A Valley boy diagnosed with a rare and fatal childhood disease is now being allowed access to an experimental drug.
Denise and Rickey Miller's 21-month-old son Woodrow has Niemann-Pick Disease Type C. It's a form of childhood Alzheimer's that eventually takes away the child's ability to walk, talk, swallow, and breathe.
For months now, Woodrow's family has been fighting to get their child access to Adrabetadex, an experimental drug that had been undergoing clinical research by Mallinckrodt Pharmaceuticals.
However, Mallinckrodt decided to stop research on the drug after clinical trials showed no promising results.
Families of children who are taking the medication have been fighting back, saying their children are proof the drug works.
The pharmaceutical company did provide children already getting the medication access to it until later this year when they planned to stop all production of the drug.
However, Woodrow was not one of those children. Denise and Rickey have been on a campaign to get their child access to Adrabetadex before it is too late for him.
Statistically, Denise said, her son only has one more year left to live without any treatment. The Millers have already started to see their son losing motor functions and getting weaker by the day.
ABC15 has learned Mallinckrodt Pharmaceuticals has reached an agreement with another company, Mandos, LLC., to acquire Adrabetadex.
The acquisition, if approved, would allow Mandos, LLC to continue clinical research and development of Adrabetadex. This means children with Niemann-Pick Disease will have access to the drug for at least another two years.
ABC15 spoke to Woodrow's family Tuesday night. Denise said the company had agreed to give Woodrow access to the medication. The family left for Rush University Medical Center in Chicago Tuesday night to start his treatments. Woodrow is scheduled to get his first dose of Adrabetadex on Friday.
It is important to note, there is no promise that this medication will save his life as Niemann-Pick Type C is a fatal disease.
Denise feels, however, it gives them hope that Woodrow will live a longer and healthier life.
Mallinckrodt officials issued the following statement Tuesday night:
"Mallinckrodt Pharmaceuticals has reached an agreement to divest and transfer the Investigational New Drug (IND) application for experimental drug adrabetadex (VTS-270) to Mandos, LLC (“Mandos”). Additionally, Mallinckrodt plans to work with Mandos in an effort to secure production of additional drug supply for children who are suffering from the ultra-rare and devastating Niemann-Pick Type C1 disease (“NPC1”).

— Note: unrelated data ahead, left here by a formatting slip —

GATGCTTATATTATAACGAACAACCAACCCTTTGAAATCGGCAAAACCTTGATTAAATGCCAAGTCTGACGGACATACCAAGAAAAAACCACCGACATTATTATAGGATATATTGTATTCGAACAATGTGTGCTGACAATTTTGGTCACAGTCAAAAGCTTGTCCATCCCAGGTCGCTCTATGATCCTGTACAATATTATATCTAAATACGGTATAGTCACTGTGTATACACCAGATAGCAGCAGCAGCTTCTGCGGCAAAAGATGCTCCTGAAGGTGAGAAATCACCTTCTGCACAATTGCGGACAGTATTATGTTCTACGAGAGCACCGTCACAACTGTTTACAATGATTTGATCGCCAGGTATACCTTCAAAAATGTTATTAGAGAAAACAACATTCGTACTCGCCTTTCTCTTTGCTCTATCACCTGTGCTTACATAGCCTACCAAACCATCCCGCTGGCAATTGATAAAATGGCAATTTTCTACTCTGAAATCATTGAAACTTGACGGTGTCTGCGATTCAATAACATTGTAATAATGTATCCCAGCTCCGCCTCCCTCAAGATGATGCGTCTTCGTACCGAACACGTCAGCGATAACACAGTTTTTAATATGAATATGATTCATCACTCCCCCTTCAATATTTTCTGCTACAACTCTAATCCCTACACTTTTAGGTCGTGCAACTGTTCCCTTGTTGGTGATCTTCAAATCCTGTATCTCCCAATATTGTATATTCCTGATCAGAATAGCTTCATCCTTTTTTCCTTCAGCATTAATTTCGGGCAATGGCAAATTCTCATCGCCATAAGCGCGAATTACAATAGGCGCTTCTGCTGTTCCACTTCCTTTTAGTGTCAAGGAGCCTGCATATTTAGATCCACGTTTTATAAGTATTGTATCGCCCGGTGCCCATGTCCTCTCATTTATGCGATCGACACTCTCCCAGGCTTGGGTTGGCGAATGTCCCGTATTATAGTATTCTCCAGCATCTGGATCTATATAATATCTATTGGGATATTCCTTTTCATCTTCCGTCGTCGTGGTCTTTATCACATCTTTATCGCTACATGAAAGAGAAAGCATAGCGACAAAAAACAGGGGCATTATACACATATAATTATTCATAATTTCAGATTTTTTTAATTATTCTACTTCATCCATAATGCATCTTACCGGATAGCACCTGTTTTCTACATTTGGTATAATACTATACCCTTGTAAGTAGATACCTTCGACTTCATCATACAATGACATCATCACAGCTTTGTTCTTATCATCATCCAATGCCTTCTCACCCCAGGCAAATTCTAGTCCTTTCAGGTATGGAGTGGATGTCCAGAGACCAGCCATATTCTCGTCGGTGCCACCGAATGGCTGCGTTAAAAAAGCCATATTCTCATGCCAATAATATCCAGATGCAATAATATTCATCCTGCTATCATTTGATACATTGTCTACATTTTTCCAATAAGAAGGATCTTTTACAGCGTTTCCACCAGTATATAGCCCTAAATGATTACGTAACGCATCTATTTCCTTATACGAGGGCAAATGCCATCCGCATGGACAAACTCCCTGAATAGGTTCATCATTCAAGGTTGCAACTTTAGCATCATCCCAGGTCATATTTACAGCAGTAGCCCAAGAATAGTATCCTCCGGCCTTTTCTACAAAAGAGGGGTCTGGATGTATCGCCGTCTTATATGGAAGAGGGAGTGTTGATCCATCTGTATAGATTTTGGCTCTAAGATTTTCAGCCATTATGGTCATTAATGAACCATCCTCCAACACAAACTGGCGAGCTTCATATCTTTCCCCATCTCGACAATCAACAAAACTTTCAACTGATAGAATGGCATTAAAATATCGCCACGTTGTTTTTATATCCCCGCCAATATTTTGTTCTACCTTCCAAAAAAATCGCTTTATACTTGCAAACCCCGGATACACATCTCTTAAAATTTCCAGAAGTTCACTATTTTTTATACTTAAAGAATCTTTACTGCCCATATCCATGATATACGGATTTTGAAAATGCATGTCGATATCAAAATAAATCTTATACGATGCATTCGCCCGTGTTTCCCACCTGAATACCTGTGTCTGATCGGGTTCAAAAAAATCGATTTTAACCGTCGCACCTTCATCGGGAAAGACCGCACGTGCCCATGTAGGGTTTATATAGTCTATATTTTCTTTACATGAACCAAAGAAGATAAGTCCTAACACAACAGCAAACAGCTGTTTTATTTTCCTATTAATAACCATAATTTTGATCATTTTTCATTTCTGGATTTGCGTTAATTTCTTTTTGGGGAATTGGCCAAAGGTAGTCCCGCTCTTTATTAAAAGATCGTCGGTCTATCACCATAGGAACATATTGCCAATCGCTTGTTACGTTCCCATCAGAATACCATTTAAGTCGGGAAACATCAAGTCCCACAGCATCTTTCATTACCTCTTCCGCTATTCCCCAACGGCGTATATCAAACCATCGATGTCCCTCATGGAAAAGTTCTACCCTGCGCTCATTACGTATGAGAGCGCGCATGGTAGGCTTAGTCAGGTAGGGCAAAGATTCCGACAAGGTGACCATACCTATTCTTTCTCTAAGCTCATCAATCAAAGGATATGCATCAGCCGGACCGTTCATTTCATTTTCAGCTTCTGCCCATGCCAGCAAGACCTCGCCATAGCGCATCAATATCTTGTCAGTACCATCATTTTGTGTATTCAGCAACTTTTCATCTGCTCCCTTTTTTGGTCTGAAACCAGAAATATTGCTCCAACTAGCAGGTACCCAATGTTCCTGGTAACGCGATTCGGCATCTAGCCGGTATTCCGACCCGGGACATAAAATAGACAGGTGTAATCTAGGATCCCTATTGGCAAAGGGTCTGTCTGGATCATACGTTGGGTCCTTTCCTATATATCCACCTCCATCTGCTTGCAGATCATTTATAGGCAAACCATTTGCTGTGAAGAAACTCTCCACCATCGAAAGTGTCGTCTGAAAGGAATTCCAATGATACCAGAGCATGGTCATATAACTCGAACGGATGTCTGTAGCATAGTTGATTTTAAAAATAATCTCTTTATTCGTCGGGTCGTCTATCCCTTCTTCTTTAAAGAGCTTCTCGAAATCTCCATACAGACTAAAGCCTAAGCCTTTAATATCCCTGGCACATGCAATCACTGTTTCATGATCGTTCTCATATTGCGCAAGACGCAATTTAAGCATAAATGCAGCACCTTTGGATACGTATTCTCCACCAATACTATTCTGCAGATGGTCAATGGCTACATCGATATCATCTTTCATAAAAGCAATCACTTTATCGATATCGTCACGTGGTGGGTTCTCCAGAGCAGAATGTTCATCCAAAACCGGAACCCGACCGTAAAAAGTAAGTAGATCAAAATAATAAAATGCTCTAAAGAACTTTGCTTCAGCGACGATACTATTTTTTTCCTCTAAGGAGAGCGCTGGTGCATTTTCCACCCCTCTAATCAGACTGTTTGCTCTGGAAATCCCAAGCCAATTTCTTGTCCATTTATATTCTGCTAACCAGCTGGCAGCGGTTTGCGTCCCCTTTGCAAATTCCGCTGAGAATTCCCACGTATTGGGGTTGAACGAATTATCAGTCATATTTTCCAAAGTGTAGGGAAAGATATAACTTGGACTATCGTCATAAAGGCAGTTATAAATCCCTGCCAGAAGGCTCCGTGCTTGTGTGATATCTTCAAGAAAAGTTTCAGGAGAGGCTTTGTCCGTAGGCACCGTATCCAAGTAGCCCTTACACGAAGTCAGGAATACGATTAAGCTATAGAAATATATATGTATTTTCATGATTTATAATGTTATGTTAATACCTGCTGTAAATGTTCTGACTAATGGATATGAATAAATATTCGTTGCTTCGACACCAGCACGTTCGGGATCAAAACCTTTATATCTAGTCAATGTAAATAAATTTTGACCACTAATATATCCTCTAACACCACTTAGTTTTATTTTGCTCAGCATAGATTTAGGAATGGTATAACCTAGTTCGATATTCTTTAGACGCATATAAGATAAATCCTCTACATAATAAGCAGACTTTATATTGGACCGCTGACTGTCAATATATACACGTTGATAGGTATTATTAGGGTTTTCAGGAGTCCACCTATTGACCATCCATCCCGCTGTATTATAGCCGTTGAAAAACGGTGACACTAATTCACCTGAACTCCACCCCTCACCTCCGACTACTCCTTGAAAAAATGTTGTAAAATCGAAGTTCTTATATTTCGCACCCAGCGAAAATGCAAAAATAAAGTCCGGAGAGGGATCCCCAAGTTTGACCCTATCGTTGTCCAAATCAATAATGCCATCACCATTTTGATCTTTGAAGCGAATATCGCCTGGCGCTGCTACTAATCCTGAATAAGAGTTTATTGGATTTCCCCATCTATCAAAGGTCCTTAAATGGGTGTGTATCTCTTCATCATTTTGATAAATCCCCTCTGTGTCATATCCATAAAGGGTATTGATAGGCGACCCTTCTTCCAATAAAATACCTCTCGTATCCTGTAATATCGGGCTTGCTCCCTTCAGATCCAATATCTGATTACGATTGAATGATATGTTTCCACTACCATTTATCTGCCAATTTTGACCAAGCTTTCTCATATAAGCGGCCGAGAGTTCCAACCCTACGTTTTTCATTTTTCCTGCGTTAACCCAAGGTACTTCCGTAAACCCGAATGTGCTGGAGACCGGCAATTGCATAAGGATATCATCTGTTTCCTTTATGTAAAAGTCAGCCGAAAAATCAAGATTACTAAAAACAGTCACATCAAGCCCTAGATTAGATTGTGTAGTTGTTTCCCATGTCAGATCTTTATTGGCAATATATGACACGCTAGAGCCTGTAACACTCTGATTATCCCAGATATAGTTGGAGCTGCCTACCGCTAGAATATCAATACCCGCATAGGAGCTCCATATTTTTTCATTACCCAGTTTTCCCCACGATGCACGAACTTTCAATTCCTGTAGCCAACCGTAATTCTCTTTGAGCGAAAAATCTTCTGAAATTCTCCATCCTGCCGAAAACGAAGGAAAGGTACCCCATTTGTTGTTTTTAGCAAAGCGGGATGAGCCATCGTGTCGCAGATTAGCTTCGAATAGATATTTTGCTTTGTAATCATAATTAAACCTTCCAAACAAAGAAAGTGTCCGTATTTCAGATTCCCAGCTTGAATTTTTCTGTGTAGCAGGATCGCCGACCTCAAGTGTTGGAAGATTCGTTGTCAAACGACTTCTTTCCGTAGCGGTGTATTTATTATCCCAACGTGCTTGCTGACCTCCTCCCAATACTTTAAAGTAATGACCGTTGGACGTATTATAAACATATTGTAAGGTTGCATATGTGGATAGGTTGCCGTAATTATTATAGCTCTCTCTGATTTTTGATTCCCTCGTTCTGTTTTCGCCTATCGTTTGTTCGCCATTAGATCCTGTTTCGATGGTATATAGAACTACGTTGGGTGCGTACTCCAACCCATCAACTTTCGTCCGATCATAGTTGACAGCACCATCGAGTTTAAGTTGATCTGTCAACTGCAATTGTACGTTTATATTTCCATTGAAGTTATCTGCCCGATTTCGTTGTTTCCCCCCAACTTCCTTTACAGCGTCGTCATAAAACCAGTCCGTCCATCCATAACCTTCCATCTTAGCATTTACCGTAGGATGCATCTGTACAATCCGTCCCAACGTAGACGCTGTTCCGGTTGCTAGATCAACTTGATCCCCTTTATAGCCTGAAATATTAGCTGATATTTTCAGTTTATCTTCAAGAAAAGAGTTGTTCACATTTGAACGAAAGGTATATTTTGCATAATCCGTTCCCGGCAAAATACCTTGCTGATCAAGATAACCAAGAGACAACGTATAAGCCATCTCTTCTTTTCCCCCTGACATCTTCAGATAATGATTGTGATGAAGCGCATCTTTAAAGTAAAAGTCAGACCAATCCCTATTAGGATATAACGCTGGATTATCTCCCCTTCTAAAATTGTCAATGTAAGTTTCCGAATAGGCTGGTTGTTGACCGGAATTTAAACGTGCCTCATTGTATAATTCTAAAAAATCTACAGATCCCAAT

The planned supply is expected to allow access to adrabetadex for potentially up to two years for patients who are eligible to continue treatment under expanded access or other future potential development programs. The decision to plan for additional drug supply comes after Mallinckrodt’s careful consideration of the needs and concerns of children with NPC1 and the ability to make drug supply available for the continuous treatment of NPC1 patients in the near-term, as allowable.
Under the agreement, Mallinckrodt will transfer sponsorship of its IND application for adrabetadex, which is filed with the U.S. Food and Drug Administration, to Mandos at closing. The agreement and the closing of the transaction is subject to approval of the U.S. Bankruptcy Court for the District of Delaware as part of Mallinckrodt’s Chapter 11 filing.
Mallinckrodt announced in January of this year that it would discontinue the development of adrabetadex following a comprehensive analysis of clinical data that did not show clear evidence of benefit for NPC1 patients. However the Company is aware of and acknowledges that some parents and treating physicians report observing benefit in children being treated with adrabetadex.
“Recognizing both the critical need for new treatment options for Niemann-Pick disease and the concerns of the NPC patient community – who we have worked closely with since acquiring adrabetadex in 2018 – MNK has worked judiciously to identify an entity that would seek to find a path forward for the drug,” said Steven Romano, M.D., Executive Vice President and Chief Scientific Officer at Mallinckrodt. “We are hopeful Mandos will further advance both the understanding of the disease and the potential to develop the drug as a future treatment option for NPC patients.”
Mallinckrodt’s team would like to thank the patients, families, treating physicians and NPC community for their support over the last several clinical study years. We have come to know these families and the community personally, and hope this announcement provides some initial comfort as potential options are considered for the program’s path forward. If the transaction is approved, Mallinckrodt will assist Mandos in the closure of the existing clinical program and fully transition the expanded access over the course of the next several months in support of Mandos and the patient community. The Company will provide additional updates on the progress of the approval of the transaction and the agreement with Mandos at the close of the transaction."